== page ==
– Ed

Mascara can contribute so many things to your life, like Bambi eyelashes but, unfortunately also eye infections. OK, that isn’t exactly ideal, but it’s a possibility if you’re still using mascara you can’t even remember buying. Mascara can be pricey, so why would you toss a tube without using up every bit of pigment? Unfortunately, hanging on to old mascara can cause ocular infections. Best practice is to replace mascara every three months or so.

One of the most common types of bacteria associated with expired mascara is Staphylococcus epidermidis which can exist on all types of cosmetics including eyeliners, eyeshadow, and lipstick as well as mascara.

While pumping the mascara wand into the tube helps to use more product, it also drags more air and potential germs into the products. This causes it to dry out or go bad. If your mascara flakes, clumps, dries out, or smells, it’s time to toss it. There is no way to clean or preserve your mascara, so your best bet is to just replace it.

Most eye makeup, including mascara, is generally safe if you follow proper technique for application and maintenance. Here are a few important makeup tips:

  • Never share your eye makeup with others.
  • Remember to always wash your makeup brushes regularly.
  • Replace eye makeup every three months or immediately if you have an eye infection.
  • Pay attention to expiration dates. Mascara can promote the growth of bacteria and viruses.
  • If mascara or other eye makeup gets in your eye, don’t rub, rinse.

Another potential problem lurks when there is not an effective daily cleaning routine in place. The story of fifty-year old Theresa Lynch from Australia was widely reported in the press after it was published in the Journal of Ophthalmology.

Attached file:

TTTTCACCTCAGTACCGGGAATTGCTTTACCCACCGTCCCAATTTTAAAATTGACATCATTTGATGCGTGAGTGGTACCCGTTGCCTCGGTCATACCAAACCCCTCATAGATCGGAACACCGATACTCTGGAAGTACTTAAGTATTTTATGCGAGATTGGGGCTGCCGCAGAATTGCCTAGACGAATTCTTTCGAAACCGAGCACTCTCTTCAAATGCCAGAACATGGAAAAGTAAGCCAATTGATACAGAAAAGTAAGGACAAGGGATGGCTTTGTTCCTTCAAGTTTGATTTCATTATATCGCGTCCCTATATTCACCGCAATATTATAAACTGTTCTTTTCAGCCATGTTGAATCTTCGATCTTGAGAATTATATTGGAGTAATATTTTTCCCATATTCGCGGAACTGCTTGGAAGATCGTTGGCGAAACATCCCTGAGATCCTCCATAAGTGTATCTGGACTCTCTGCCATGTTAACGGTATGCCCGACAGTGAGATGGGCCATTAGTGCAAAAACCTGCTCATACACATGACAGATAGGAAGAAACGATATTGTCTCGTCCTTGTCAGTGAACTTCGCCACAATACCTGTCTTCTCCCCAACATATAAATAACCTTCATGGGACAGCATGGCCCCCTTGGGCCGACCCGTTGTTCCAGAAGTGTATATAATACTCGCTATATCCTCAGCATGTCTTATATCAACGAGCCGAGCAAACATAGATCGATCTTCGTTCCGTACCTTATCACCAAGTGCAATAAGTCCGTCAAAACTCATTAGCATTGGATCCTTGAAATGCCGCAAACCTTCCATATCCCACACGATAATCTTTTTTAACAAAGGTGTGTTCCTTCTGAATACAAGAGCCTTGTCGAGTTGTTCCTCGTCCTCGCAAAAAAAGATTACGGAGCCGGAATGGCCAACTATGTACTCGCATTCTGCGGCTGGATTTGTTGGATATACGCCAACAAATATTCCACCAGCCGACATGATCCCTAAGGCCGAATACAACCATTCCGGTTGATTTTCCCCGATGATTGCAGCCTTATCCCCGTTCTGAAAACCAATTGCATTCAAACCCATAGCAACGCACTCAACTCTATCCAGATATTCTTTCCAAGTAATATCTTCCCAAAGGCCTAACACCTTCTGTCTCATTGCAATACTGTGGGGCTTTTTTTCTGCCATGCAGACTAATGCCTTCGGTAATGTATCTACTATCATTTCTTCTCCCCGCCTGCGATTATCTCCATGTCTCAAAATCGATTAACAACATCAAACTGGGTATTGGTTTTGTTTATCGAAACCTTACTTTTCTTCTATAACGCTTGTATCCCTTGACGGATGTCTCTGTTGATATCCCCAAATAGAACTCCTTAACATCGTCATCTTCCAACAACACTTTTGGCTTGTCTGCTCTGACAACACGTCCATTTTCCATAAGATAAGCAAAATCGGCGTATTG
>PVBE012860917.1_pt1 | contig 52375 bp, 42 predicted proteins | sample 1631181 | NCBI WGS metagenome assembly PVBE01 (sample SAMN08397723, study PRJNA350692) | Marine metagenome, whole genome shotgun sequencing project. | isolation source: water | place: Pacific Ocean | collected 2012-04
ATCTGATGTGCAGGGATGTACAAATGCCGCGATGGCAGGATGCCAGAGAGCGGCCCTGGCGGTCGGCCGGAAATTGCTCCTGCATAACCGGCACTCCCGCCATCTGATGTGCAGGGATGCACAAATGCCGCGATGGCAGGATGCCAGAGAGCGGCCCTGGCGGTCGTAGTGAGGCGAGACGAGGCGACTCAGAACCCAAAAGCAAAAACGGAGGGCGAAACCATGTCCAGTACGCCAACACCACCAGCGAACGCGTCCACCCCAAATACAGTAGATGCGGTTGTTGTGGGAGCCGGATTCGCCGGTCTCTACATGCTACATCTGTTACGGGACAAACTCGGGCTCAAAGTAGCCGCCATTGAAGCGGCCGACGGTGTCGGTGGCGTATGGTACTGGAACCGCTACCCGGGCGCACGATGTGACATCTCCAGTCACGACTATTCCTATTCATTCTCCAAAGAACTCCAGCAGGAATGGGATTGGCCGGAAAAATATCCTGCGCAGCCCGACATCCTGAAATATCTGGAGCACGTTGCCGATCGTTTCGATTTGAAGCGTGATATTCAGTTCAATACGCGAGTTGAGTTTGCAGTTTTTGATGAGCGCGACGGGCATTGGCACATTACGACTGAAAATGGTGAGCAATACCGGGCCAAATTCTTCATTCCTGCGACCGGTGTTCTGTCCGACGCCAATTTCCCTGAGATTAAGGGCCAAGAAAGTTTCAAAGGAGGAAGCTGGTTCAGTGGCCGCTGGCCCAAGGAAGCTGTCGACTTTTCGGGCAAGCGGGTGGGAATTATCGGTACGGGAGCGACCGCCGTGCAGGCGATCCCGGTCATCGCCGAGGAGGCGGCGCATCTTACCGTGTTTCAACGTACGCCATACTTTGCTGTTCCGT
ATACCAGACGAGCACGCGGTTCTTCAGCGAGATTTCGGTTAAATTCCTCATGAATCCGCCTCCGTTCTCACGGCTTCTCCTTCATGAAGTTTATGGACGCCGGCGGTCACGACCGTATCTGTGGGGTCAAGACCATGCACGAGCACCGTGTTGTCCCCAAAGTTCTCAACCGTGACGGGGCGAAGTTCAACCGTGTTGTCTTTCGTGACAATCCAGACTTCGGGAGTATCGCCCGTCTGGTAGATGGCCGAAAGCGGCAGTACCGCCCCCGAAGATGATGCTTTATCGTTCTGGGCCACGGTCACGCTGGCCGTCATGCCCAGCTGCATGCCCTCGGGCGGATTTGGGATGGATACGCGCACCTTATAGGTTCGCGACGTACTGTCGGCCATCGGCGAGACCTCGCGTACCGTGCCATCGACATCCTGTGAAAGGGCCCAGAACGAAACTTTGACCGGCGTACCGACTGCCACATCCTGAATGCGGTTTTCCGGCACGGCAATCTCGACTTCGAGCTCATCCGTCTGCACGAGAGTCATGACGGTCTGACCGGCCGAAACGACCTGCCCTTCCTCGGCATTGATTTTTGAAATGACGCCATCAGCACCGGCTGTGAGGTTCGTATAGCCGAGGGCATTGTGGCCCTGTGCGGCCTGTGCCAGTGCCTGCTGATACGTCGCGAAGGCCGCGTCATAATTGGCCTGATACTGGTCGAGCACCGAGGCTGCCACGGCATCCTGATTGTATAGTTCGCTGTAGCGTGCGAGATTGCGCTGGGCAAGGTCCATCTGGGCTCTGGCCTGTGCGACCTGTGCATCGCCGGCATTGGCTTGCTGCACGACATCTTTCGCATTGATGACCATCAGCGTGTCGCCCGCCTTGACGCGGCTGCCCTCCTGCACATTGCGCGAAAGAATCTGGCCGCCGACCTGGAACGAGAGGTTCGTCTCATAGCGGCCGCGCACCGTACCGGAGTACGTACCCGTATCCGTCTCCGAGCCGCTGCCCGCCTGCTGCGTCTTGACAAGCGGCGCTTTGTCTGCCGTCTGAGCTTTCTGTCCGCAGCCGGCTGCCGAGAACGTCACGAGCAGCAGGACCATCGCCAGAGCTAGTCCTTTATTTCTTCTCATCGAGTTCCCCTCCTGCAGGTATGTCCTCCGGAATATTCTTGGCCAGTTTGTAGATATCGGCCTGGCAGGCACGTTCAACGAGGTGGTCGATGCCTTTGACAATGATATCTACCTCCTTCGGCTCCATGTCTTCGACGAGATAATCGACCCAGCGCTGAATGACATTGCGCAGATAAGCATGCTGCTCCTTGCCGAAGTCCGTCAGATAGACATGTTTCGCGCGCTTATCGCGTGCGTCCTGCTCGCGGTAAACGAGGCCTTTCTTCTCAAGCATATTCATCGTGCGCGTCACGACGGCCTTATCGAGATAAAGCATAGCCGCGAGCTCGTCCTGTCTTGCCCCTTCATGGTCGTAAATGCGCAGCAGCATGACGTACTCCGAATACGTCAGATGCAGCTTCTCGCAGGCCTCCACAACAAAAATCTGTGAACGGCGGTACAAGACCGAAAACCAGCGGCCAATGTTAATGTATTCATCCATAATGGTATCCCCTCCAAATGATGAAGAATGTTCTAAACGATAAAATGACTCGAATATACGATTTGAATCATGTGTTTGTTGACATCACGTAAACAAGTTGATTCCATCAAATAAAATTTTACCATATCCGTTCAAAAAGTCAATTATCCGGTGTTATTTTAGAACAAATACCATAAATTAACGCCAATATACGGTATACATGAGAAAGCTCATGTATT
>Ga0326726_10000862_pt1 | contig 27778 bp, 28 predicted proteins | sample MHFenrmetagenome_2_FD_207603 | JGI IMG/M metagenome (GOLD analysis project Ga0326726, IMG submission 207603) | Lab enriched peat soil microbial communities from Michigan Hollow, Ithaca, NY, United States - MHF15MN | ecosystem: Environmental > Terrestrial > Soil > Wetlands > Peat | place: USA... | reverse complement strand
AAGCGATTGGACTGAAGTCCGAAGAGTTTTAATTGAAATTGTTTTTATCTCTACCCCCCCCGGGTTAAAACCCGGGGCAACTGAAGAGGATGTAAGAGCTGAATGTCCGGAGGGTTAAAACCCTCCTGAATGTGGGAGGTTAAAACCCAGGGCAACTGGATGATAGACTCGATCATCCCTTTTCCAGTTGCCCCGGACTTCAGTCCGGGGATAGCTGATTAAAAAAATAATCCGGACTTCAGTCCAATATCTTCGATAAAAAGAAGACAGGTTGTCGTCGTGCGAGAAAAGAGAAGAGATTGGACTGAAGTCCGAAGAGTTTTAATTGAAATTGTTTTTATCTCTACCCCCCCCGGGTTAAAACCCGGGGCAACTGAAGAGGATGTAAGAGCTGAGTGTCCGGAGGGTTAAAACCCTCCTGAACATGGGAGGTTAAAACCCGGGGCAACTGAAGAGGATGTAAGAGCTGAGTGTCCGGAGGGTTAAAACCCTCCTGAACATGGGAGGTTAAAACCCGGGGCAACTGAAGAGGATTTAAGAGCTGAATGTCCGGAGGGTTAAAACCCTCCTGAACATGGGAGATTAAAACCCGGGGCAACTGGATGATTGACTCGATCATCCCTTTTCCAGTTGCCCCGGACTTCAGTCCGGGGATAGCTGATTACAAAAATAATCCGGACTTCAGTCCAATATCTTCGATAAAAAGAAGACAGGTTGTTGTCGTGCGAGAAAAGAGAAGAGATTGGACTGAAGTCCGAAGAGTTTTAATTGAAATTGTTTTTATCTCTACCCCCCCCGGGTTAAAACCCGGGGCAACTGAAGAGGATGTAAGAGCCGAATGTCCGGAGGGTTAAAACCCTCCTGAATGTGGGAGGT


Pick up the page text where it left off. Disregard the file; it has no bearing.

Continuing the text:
For more than twenty-five years, she applied mascara almost daily, but failed to properly remove it or clean her lashes efficiently over the course of those years. Mascara can form particles that can become dislodged from the eyelashes and end up underneath the lids. The end result can be seen in the pictures on the right.
The lumps were embedded so deep that particles were building up on top of each other. Each time Lynch blinked, the bumps would rub the surface of her eye and pose a serious risk to her vision. Dr Dana Robaei, who published the study on Theresa’s injuries, said she had never seen anything like it, and if a scratch on Lynch’s eye were to get infected, the infection could have resulted in blindness. Lynch underwent an operation to have the hard lumps removed from inside her eyelid.

While this case is uncommon, it does demonstrate the serious implications of not having an effective cleaning regimen.

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